Pets, Petals & Poetry

Since I last wrote, I've moved house more times than I dare sit and count!  We've moved country too, and we are now back in our home country of the UK.  Staying with my dad, our first weeks have been taken up with some serious sorting and tidying to help him be safer and function better in his home as he usually lives alone.

It's been a busy time, but art has not altogether taken a back seat.  Before leaving Canada, I began a new interest in the First Nations/American Indians and produced a piece of artwork I called 'Native Trail' to reflect the beauty of their culture and creativity (see On the Easel).

After all the efforts of sorting and packing suitcases and finishing on a rental house in Canada, and then two weeks in the UK of sifting through piles of paper, throwing out old, unwanted or unnecessary stuff, and scrubbing away, not just at dirt, but at some of the habits of a lifetime, my soul was crying out to express itself in some form of art again.  It certainly wasn't inspired by the cleaning and rearranging of furniture.  In fact, I have often found that when I move house or country, my creativity wanes for a time.  Sometimes it has taken months to recover and get back on my artistic feet again.  But this time, just two weeks in, I was really keen to get hold of a paintbrush, get my sleeves rolled up, and make something with my hands.  So what inspired this speedy return to creativity after the exhaustion of moving my own home, and doing a complete overhaul on someone else's?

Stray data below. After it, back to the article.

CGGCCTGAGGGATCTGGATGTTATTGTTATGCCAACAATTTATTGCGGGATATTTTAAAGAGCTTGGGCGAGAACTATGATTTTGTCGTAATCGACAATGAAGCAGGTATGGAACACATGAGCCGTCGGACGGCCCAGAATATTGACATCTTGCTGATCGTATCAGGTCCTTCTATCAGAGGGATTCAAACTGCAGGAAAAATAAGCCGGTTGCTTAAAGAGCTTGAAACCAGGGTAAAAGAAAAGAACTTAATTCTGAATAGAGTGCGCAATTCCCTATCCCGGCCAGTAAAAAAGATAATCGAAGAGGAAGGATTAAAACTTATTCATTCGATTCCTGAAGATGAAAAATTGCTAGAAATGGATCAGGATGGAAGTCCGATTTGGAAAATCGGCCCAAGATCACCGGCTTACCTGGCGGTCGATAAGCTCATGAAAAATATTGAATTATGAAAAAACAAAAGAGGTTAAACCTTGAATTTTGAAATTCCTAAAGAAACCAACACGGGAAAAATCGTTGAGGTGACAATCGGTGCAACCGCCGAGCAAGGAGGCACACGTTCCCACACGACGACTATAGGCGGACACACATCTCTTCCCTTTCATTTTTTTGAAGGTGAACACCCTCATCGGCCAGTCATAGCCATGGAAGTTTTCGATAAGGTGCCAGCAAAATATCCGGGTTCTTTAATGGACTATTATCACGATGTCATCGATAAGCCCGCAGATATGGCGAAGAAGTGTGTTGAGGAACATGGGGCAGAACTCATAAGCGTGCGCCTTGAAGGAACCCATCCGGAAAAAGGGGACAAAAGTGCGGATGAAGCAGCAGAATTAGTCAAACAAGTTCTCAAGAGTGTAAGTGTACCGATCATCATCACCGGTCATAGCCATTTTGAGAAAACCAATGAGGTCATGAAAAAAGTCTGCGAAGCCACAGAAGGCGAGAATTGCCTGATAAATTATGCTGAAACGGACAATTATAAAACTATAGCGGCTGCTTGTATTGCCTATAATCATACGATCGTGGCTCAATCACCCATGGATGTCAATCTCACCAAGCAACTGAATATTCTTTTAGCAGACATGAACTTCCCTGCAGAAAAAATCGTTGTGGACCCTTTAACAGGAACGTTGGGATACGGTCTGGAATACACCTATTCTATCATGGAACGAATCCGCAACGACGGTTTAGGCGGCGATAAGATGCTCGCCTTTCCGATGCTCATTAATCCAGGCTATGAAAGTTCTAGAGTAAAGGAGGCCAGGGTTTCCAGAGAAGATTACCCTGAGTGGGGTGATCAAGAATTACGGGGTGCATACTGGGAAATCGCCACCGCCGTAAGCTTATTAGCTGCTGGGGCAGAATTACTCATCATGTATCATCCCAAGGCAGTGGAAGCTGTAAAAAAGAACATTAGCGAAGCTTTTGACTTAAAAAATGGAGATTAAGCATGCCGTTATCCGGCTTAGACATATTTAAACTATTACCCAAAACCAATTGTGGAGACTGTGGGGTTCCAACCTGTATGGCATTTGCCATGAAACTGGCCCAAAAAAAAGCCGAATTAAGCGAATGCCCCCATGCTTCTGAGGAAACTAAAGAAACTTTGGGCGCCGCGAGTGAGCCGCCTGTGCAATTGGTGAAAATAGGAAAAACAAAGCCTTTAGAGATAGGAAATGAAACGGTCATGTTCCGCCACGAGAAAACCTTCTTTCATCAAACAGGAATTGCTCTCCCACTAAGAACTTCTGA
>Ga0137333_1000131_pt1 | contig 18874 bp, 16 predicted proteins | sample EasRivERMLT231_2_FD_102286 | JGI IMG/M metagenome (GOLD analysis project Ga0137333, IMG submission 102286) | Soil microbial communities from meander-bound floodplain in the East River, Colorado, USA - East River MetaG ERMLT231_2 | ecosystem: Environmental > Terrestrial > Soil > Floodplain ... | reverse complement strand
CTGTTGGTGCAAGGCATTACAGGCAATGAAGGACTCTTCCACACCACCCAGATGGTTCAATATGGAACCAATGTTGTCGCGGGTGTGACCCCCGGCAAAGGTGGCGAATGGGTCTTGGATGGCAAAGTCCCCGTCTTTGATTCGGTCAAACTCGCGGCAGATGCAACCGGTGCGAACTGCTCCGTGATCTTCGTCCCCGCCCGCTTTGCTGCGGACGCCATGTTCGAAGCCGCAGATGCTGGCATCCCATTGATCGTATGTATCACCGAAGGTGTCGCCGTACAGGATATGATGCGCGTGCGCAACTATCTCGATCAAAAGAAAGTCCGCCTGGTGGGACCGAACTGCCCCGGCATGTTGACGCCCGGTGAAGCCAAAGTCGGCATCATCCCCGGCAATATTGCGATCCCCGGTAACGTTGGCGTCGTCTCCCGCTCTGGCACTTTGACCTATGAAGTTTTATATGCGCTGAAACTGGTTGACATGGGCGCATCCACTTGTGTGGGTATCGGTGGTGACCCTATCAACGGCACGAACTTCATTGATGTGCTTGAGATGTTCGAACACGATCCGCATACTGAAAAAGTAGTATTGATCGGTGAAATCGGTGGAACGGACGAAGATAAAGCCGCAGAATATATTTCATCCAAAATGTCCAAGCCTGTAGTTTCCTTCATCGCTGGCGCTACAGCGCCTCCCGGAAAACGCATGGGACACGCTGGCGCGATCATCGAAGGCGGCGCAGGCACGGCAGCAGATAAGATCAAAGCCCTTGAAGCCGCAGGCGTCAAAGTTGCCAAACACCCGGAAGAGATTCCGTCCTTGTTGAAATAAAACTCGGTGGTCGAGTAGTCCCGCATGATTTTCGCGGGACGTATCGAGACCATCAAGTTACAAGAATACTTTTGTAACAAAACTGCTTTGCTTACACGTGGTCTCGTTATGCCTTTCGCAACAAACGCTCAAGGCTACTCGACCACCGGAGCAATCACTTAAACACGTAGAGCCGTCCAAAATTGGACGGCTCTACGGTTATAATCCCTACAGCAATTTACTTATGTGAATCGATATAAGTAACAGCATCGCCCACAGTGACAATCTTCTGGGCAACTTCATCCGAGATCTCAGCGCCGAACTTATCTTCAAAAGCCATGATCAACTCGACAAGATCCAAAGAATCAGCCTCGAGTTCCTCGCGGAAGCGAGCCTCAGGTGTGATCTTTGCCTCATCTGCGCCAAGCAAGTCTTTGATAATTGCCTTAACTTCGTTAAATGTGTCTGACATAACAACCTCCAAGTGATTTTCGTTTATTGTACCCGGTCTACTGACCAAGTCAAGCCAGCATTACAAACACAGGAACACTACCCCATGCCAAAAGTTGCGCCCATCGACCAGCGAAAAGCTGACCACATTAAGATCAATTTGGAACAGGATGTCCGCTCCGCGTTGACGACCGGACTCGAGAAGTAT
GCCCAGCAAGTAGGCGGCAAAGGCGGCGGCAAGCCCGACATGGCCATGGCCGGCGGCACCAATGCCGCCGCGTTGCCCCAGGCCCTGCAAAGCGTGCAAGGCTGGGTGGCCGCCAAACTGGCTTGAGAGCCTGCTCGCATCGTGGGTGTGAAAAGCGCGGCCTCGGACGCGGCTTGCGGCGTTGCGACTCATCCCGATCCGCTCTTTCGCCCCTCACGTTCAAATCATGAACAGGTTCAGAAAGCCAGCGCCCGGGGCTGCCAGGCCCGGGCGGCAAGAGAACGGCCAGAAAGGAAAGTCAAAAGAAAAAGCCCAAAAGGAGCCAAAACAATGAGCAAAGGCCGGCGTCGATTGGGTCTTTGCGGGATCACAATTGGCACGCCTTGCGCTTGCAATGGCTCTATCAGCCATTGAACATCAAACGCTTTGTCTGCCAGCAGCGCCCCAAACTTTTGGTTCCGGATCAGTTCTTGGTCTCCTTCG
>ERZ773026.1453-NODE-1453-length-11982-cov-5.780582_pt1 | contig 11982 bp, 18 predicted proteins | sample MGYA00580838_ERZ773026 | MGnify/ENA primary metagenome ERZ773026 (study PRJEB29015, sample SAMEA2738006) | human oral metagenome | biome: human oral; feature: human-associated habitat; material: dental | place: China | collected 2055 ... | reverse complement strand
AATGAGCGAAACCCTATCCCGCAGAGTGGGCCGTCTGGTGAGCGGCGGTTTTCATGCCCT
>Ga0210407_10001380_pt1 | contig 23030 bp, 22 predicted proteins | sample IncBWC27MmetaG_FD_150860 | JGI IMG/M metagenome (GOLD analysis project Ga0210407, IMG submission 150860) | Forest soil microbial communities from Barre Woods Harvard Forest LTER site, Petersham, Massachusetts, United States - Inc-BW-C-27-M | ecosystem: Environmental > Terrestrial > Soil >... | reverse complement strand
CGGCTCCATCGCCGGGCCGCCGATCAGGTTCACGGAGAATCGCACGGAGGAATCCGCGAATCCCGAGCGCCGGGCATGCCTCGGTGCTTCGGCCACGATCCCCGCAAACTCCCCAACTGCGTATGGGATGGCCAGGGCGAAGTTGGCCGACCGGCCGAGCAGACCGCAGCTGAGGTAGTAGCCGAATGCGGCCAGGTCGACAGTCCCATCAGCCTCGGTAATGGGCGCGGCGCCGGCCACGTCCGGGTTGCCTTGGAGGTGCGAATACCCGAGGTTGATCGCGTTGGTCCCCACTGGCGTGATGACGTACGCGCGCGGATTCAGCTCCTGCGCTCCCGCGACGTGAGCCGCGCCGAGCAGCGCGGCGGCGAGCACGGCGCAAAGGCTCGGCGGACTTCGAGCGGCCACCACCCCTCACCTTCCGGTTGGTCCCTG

Profusions of colour in my dad's garden

Thankfully, while not being much of an indoors man (hence the disorganisation in the house), my dad is very much an outdoors man.  Although his mobility was curtailed somewhat by an accident some months ago, he still manages to get outside in the garden and plant things.  He is always planting things.  If he can't plant them due to physical limitations, he has a gardener who comes once a week who will plant them for him.  We arrived to a garden full to its fenced brim with pinks and yellows, oranges and blues, whites and purples.  There are beds of California Poppies, Lillies, Dahlias, Peonies, and Fushias.  Pots of pink and red Geraniums smile in the sun.  A Foxglove has planted itself in the soil as though drawn to an irresistible dwelling place.  Since being here, my daughter and I have planted Sunflowers, Clematis and Sweetpeas.  Baskets of multi-coloured beauty hang from the shed and yellow Roses climb trellises on the house walls.  Much of the colour is edible too.  I have picked fresh, ripe strawberries each morning to have with my breakfast; raspberries have ripened against the far fence; blackcurrants and redcurrants hang in beckoning bunches; beans are sprouting tendrils and climbing their bamboo frame.  As well as that, there is an apple tree growing three different types of apples, a pear tree with two types of pear, and a cherry tree.  All of this fills this one small garden to abundance with joy and delight.

My dad may not be a tidy or trendy man, but he is a smart one when it comes to things outdoors.  His old house had a lovely long garden which ended at a wide and flowing stream.  My dad built a bridge over the stream which gave us access to acres of grassy fields filled with wild flowers.  When he knew he would have to move from the larger house and garden which he could no longer manage, he bought a bungalow in the adjoining road.  This garden backed on to the hedge of his old garden.  He bought a right-of-way for his lifetime; a path along the edge of his old garden allowing him to still cross the bridge in to the fields.